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How to Tie a Necktie

Aaron Newman

I hated learning to tie a tie, not only for the obvious discomfort that comes with wearing one, but because it meant my dad being right up in my face, yanking a silk rope around my neck, his coffee-stained breath making me to breathe as little as possible. 


Contact between us was typically reserved for instruction, like the time he held me by my chest to show me how to swim, or the times he’d swing his belt to show me how to be better. 


As he fiddled with the knot, I worried he could feel the air coming from my nose, could see the way it gently brushed the dark, barbed hairs of his callused hands, the ones that fed and taught me and that seemed unable to ever work enough. I made a point not to look him in the eye; he was so close he was all I could see.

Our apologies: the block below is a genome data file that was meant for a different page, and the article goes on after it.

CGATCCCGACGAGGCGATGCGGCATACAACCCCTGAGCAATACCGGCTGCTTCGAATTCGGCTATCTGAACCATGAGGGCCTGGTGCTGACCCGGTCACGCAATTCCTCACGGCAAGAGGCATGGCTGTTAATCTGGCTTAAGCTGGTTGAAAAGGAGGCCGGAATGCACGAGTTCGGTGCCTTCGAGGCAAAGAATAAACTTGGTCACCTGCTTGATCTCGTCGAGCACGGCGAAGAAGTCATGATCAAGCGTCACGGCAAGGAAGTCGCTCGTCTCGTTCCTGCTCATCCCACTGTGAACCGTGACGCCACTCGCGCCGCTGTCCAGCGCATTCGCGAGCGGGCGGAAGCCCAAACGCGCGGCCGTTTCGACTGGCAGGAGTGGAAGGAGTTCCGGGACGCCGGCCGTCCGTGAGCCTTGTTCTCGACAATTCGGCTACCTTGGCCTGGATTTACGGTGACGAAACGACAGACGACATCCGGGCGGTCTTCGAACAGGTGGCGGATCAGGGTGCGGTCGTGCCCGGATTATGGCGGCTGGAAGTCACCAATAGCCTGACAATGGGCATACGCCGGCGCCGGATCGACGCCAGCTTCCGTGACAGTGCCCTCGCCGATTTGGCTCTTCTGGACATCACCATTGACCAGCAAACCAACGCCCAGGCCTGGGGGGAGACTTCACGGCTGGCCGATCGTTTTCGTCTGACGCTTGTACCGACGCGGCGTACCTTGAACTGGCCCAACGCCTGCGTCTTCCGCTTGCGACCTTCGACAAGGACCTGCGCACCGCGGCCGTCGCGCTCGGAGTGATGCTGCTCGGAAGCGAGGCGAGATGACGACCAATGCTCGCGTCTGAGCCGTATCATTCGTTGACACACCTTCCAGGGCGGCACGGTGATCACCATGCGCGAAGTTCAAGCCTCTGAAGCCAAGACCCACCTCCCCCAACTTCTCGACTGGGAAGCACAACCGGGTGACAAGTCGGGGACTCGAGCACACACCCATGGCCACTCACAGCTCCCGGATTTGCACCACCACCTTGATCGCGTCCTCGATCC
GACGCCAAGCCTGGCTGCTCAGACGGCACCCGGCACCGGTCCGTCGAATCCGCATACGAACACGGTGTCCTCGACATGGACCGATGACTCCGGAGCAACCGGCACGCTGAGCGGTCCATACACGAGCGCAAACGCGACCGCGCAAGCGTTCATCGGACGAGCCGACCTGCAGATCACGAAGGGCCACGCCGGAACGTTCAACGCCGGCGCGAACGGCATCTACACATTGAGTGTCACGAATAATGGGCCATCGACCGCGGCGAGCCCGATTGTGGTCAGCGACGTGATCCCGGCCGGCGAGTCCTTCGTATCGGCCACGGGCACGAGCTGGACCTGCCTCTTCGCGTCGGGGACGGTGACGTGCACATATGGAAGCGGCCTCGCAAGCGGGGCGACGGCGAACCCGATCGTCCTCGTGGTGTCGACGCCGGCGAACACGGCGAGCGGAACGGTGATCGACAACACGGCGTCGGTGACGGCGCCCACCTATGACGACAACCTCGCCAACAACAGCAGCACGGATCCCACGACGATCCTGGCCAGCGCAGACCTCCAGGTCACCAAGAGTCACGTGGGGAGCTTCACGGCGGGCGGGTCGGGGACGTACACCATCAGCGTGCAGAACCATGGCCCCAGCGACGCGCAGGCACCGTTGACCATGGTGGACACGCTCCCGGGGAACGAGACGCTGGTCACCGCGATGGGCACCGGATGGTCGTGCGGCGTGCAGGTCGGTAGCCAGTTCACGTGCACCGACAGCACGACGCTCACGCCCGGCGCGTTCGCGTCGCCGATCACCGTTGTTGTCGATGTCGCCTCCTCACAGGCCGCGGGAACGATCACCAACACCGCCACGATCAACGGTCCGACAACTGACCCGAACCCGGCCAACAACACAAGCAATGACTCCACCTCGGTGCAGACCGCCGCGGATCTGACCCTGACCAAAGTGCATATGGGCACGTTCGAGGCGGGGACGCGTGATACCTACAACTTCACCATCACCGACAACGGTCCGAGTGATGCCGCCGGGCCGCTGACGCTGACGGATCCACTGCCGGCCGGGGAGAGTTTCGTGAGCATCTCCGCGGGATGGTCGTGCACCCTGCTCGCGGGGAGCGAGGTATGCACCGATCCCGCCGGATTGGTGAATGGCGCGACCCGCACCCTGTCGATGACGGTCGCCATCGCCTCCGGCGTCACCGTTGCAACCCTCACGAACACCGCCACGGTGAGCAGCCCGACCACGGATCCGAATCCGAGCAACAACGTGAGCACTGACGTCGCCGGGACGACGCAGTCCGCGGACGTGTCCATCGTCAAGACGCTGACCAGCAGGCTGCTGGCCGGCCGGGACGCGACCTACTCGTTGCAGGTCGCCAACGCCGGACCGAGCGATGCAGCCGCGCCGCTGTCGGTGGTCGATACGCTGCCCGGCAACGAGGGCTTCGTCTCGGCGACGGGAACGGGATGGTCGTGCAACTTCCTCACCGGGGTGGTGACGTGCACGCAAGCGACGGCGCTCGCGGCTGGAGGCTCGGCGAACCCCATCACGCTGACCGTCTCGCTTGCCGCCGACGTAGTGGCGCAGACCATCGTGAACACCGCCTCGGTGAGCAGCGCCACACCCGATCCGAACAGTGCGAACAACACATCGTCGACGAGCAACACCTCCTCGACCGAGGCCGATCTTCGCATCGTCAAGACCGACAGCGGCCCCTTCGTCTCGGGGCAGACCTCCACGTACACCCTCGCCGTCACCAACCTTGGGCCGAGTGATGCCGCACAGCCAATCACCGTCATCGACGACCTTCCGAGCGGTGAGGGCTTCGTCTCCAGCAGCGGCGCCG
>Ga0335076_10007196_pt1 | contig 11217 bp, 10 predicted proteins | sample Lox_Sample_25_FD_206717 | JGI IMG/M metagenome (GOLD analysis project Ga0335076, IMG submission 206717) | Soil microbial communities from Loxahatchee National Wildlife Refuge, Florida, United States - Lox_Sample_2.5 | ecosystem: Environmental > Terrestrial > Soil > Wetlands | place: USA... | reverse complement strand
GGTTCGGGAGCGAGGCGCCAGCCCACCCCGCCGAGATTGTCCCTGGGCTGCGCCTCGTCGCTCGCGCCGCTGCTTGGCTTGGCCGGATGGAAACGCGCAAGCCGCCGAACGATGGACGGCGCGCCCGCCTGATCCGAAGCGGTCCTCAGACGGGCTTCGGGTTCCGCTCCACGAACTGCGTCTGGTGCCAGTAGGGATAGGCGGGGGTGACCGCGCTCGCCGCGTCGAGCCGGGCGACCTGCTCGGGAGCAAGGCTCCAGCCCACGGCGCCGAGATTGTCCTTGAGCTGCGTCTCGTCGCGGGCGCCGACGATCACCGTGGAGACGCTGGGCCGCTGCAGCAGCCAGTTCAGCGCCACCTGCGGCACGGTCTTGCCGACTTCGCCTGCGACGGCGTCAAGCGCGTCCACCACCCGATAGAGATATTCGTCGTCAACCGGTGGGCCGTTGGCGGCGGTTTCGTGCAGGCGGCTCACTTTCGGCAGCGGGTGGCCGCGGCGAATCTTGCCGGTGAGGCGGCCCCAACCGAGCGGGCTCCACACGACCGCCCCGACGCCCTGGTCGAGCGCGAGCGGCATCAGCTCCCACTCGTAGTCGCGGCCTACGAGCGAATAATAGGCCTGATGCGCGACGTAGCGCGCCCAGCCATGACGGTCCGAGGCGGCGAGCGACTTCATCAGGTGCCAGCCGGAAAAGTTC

At some point, I complained about the way boys had to dress for church, how Mom had such a variety of color and things to play with, while it was almost always khaki pants and ties for us. I was coming to terms with the way things had always been: men preaching sermons from the pulpit, women holding babies in the nursery. 


“Be proud you’re a man,” my father said, rather brusquely, making a point not to look me in the eye, and then gave the tie another jerk so that the bottom of it fell to my belt just so, while the knot pulled snug against my throat. 


Aaron Newman is a high school English teacher in Brooklyn and a graduate of Columbia University's MFA Writing program. Originally from Georgia, his work explores the effects of religion and class on family and self.

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